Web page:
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Guidelines for Women Expatriates

Willa Hallowell & Cornelius Grove

This article appeared in Benefits & Compensation Solutions, November 1997, published by InterMedia Solutions, Inc. This is the original, unedited typescript of that article.


Client companies with whom we work have asked us on several occasions: "Is it O.K. to send this woman to Asia on assignment?" or "We have some expat positions opening in a Moslem country; dare we even consider women for these assignments?" The two of us decided to do some investigations of our own to enable us to answer inquiries such as these with more confidence.

To give you the flavor of what we learned, here are two quotes from our interviewees, American professional women who had extensive (often multiple) experiences on assignment for U.S. companies in Asia and the Middle East.

"I feel more respected as a manager in China than I do in the U.S. The Chinese value two qualities in their leaders: competence and ren: warm-heartedness, benevolence, and readiness to care for others. If a leader is ren, he or she will receive subordinates' loyalty in turn. Adopting ren behavior is more common by American female assignees than by American males."

"In the U.S., we women have fought against being "caretakers." But overseas, I've seen this aspect of a woman's socialization work in her favor time and time again. It helps us understand what's going on around us. Expatriate women can use this as an asset! Think of it as 'leveraging diversity.'"

In short, what we learned pulled us significantly toward the conclusion that, everything else being equal, many female expats have advantages that make them more likely to succeed abroad than male expats. We also gained insight into how women -- and men! -- can become even more likely to succeed.

So why have American companies tended to avoid sending their competent women abroad? We believe it's largely a case of false assumptions. Because decision-makers have little or no day-to-day experience of how local (male) employees in other countries relate to female expatriates in their midst, they build their suppositions on two familiar sources: (1) what they've read or heard about how local women are treated in the workplaces of other cultures, and (2) how American women are treated by male colleagues in our U.S. workplaces.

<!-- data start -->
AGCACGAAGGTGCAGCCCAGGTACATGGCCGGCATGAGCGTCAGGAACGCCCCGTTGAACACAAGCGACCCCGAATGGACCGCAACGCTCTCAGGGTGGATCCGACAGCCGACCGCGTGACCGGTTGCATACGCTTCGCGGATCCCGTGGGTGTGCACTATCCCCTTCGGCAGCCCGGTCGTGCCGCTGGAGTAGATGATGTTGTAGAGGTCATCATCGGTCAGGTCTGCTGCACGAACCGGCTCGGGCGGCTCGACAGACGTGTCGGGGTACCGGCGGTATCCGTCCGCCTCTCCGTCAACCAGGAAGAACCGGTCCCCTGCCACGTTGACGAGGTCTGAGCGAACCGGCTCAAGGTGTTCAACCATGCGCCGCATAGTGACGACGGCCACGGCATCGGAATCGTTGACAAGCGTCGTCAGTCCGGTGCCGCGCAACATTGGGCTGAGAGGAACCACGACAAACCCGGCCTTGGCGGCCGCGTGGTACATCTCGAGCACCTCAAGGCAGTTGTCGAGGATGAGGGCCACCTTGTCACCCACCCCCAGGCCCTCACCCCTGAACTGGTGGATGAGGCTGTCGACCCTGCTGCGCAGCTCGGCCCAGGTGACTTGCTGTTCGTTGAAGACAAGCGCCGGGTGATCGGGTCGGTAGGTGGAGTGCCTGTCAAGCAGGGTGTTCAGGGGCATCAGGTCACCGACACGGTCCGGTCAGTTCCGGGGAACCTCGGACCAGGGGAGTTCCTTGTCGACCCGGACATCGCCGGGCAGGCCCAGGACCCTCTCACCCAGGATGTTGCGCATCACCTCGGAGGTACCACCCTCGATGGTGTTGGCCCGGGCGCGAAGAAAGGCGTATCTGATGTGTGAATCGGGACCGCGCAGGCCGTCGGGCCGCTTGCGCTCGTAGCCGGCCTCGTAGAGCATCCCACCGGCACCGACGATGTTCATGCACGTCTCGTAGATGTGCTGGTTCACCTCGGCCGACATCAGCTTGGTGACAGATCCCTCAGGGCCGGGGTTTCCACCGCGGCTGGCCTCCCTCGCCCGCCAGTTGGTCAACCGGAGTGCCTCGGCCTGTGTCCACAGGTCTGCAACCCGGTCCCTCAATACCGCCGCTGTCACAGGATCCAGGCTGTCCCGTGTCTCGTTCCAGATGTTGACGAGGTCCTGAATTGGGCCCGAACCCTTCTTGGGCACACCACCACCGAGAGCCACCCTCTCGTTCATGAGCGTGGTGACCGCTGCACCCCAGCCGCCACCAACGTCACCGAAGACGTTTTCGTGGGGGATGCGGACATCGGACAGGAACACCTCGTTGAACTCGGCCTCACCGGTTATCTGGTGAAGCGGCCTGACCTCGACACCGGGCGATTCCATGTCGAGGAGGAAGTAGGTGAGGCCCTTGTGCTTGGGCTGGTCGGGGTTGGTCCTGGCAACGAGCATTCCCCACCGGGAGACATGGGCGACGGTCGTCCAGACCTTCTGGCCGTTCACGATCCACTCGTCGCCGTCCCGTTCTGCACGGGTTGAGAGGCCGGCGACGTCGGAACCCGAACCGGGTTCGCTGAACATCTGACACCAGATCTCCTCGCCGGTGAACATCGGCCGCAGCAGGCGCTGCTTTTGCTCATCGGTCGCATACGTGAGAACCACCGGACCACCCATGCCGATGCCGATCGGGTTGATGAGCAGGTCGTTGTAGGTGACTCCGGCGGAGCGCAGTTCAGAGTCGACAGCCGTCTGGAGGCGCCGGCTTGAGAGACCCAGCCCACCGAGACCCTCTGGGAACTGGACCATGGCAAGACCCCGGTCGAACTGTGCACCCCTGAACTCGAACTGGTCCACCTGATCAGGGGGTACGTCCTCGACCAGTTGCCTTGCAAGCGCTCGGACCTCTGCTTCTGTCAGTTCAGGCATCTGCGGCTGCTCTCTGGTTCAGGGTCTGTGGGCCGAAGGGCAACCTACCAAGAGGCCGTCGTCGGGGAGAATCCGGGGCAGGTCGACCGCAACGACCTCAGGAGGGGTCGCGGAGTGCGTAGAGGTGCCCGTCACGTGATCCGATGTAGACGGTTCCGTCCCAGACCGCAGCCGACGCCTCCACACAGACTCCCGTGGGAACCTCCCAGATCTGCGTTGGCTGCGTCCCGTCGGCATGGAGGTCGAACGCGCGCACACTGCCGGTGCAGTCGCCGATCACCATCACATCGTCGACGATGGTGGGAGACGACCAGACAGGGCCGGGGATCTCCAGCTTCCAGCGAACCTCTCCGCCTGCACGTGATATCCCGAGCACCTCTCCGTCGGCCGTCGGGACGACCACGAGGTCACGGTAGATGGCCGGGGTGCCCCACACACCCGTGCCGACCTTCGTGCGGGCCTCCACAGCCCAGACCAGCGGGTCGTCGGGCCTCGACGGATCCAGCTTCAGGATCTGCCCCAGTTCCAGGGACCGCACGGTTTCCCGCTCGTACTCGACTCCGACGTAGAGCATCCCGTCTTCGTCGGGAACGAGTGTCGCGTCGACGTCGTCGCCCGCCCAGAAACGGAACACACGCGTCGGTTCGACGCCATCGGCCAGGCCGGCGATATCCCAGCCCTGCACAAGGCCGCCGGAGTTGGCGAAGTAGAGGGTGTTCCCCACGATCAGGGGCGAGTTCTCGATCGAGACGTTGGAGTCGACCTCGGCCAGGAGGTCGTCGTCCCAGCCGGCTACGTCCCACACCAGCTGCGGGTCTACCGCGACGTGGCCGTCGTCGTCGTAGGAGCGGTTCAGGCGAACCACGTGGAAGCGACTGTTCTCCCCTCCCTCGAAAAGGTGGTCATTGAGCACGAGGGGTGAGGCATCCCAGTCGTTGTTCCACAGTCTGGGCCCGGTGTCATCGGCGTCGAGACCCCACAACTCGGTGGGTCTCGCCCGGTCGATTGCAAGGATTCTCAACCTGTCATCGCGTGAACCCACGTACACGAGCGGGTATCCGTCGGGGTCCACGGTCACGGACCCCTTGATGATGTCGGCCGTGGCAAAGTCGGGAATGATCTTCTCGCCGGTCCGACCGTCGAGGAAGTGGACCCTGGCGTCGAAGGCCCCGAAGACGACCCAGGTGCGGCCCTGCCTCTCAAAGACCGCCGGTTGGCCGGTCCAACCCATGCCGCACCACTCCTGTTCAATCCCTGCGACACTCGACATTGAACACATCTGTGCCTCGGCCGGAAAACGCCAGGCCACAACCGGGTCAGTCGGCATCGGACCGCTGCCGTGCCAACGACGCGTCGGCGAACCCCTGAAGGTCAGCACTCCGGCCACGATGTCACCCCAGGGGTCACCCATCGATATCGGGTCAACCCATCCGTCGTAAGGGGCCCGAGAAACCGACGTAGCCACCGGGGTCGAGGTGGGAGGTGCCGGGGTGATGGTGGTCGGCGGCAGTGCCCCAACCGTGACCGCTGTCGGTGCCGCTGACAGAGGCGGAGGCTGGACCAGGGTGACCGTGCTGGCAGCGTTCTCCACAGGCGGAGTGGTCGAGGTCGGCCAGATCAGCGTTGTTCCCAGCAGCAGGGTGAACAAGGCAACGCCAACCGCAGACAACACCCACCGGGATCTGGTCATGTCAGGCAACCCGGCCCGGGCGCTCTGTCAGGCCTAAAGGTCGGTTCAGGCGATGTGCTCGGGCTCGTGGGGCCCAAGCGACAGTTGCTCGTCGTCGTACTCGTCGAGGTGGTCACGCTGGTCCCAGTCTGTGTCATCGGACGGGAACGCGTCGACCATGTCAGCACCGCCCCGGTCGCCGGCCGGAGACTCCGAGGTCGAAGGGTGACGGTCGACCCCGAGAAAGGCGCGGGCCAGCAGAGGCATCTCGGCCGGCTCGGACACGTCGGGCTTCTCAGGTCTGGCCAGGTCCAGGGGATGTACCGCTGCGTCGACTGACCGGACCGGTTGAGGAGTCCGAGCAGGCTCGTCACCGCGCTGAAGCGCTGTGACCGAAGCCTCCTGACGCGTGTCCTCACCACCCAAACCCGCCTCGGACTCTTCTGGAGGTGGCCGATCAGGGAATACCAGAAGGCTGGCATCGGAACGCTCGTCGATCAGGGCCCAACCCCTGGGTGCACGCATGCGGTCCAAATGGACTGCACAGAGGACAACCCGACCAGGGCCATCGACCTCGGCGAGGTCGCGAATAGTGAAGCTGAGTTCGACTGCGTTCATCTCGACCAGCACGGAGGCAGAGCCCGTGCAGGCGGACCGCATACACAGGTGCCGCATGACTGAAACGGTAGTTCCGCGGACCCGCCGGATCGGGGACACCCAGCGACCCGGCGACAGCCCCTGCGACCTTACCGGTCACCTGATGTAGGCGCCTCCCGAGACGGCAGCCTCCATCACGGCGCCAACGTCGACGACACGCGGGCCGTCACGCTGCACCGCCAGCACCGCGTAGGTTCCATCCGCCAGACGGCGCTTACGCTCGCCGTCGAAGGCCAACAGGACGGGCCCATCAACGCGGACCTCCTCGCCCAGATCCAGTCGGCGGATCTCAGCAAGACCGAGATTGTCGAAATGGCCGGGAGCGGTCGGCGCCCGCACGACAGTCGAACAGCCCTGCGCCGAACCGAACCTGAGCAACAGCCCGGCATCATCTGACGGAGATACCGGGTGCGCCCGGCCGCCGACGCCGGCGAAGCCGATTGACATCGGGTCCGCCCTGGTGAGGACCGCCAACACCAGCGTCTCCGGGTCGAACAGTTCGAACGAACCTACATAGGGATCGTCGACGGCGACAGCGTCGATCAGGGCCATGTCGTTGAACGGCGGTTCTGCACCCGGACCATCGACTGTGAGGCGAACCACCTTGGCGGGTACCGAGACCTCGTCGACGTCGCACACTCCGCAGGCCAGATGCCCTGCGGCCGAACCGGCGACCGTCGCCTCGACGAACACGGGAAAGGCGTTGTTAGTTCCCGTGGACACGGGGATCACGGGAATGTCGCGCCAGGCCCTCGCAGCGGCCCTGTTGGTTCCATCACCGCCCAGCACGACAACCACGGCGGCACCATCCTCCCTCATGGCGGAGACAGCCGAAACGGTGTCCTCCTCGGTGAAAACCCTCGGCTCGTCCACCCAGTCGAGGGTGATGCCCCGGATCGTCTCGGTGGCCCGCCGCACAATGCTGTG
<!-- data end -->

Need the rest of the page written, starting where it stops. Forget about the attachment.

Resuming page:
What have decision-makers read or heard? It's not pleasant by our U.S. standards: women with ability and credentials languishing in support and service roles, getting no respect. Much of this is accurate -- but about whom? About local  women in workplaces abroad. (This is a key distinction.)

What about American women in U.S. workplaces? Historically, the reaction to women here was primarily based on their being female and only secondarily on their competencies. Now, as a nation, we are changing this, but many of us have firsthand memories of the bad old days. So we worry that sending our women abroad will subject them to a replay of those times gone by.

Through our interviews, the two of us learned that how local males abroad treat their local female co-workers is not a good basis on which to predict how they'll treat expat females. We also learned that how Americans formerly treated their female co-workers is a poor basis for predicting what will happen abroad today. In short, it's time to subject our assumptions to a dose of reality.

Here's what our investigations suggest: When a competent professional American female goes abroad, her local colleagues notice that she is female but, in most cases, do not mentally classify her with their local female co-workers. They either classify her strictly as a high-status professional (deserving respect), or they are unsure how to classify her because she is outside their range of experience. The first tendency is nicely illustrated by Madeleine Albright's experience in Saudi Arabia, as reported in the International Herald Tribune of 15 September 1997:

"The big difference for Mrs. Albright was that she came here [to Saudi Arabia] in her official capacity. As is their long-standing practice, the Saudis dealt with the position, not the person filling it -- just as they did with Henry Kissinger when he was secretary of state, even though Jews are normally not welcome here."

The second tendency, which we will discuss at more length below, is captured by one of our interviewees, who said:

"I had round eyes and blond hair. . .which placed me in the category of "weird animal." Despite the fact that I also spoke Japanese, their overriding category for me was Gaijin [foreigner]."

When the reaction to the newly arrived female is perplexity, opportunity knocks! For she is free to consciously build a unique classification for herself in the minds of her local co-workers. And that classification has a better than even chance of being a positive, respected one. Why?  Because, as a female, she probably is characterized by behavioral traits that are valued in many cultures, traits such as sensitivity to nonverbal cues, a determination to seek consensus, and a tendency to treat human relationships as more important in the long run than either productivity or power. (Using Deborah Tannen's terms, her commitment to "rapport" over "report" will serve her very well abroad.) And if she is highly competent as well, her chances of success are maximized.

The lives of female assignees are not problem-free, of course. They are still recognizably female; in some cultures, this has undesirable consequences. Our interviewees, for example, spoke of (1) not being allowed to own or drive a car, (2) not having access to a women's toilet on the executive suite floor, and (3) not being consulted when local males came looking for decisions or directives.